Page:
Iowa City Bike Library Executive Director Audrey Wiedemeier repairs the brakes on a bike. Friday, June 22, 2018. — Zak Neumann/Little Village

This tour starts at the Bike Library, 1222 S Gilbert Ct, and includes five points of interest along a 10-mile loop. Although not yet available at the time of the preview, these points will have audio units that can be activated by a hand wave or accessed through a smartphone. These will play segments of a companion podcast (also available separately). This enables the route to be completely self-guided at any time. If you choose to, you could even time the ride to coincide with one of the Diversity Markets—but act fast, because there’ll only be a couple more in July. A limited number of guided tours will be conducted.

McGuirk advises, “Riders need to pre-register online or in-person at the Bike Library to gain access to the full set of ride resources once those are released.” More information can be found at

Cards with more context and thought-provoking questions can be picked up at the interest points; they’re intended to be put into your spokes. I enjoyed the play on words that “spoke” provided in this context.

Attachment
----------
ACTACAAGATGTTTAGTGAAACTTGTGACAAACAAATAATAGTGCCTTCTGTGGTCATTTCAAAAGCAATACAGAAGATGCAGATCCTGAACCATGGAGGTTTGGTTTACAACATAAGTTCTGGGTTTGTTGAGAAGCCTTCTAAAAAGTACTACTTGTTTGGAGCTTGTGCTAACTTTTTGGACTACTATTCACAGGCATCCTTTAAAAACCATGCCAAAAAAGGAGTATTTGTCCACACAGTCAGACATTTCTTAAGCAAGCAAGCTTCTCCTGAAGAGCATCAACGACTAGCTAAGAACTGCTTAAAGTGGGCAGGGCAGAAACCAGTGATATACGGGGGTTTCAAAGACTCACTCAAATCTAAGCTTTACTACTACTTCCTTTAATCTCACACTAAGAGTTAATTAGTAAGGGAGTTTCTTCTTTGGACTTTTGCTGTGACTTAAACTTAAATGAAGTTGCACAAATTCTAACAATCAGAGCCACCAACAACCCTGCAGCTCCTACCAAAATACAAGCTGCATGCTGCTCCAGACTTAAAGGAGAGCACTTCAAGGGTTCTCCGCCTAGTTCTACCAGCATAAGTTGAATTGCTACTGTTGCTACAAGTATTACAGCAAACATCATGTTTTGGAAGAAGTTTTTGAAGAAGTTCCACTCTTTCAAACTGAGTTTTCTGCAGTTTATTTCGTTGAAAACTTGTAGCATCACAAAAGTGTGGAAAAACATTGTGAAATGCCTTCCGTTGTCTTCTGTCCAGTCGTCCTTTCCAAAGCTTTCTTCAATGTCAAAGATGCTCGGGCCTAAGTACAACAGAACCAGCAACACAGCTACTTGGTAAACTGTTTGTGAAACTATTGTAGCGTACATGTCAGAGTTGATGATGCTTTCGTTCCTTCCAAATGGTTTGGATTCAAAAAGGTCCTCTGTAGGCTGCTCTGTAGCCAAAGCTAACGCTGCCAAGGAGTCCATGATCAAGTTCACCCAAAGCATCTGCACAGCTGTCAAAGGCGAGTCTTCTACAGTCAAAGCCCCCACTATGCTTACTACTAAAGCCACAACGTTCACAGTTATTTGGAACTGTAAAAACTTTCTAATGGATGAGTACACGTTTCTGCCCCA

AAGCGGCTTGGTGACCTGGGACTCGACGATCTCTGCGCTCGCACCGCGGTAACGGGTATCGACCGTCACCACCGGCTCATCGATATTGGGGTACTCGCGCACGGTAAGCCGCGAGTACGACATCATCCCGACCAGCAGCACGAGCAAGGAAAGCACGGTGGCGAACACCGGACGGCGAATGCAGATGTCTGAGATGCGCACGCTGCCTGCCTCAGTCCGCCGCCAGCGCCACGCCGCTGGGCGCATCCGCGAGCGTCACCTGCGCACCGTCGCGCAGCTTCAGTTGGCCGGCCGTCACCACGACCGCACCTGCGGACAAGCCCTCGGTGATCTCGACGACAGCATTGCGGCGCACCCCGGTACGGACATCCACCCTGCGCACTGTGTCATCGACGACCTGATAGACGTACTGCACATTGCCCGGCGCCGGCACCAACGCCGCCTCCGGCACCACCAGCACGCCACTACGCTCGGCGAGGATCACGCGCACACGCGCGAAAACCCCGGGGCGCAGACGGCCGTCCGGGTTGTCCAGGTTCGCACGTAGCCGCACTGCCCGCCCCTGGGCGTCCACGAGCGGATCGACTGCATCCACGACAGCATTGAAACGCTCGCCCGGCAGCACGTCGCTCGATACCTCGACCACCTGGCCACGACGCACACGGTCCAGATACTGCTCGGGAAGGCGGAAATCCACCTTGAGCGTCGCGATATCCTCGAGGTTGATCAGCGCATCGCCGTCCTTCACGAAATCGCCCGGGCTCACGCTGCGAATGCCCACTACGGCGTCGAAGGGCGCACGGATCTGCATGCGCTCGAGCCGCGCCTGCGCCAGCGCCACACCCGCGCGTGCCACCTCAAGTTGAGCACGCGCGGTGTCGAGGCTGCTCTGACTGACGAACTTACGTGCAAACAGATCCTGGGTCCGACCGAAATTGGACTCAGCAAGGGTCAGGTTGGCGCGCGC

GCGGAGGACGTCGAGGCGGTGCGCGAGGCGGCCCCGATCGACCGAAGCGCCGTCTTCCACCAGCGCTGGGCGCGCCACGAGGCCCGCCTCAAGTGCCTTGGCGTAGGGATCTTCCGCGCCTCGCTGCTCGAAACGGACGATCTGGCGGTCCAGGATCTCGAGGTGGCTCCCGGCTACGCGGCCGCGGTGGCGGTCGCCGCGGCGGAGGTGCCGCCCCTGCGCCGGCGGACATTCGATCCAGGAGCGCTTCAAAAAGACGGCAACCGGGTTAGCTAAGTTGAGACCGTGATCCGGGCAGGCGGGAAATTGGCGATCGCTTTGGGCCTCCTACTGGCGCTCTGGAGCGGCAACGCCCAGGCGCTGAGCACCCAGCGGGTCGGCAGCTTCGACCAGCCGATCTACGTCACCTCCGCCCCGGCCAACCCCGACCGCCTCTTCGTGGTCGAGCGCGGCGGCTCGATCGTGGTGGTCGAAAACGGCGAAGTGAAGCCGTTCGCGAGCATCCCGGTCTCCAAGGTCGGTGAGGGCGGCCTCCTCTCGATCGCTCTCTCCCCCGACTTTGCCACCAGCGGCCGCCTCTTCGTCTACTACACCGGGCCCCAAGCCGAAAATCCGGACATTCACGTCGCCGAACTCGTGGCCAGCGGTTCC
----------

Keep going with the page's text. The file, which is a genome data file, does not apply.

Stops include former off-campus, dormitory-style housing for segregated Black students at the University of Iowa, artwork completed by local public school students and the large mural painted on the back wall of the former police station in SE Iowa City. If you’re lucky, at the Kingdom Center stop, you can go around the corner to find Mama’s Chicken and Fish on Wheels for a tasty break during the ride. (You can check the food truck’s Facebook page to see if they’ll be there.)

Tate Arms House, 914 S Dubuque St, housed Black students who were prohibited from living in the University of Iowa dorms from 1939–1961. — Zak Neumann/Little Village

During the ride I also learned more about the Bike Library, a nonprofit with the simple mission of getting more people on bikes. For 17 years the Library has worked to recycle and upcycle bikes and outreach programs through repair, care, education and riding opportunities. Its Bike Club is dedicated to teaching kids and teens about bike safety and providing community resources such as affordable bikes and repairs. I asked what the first rule of Bike Club is and it isn’t, in fact, “Don’t talk about Bike Club”: It’s, “Lift each other up.”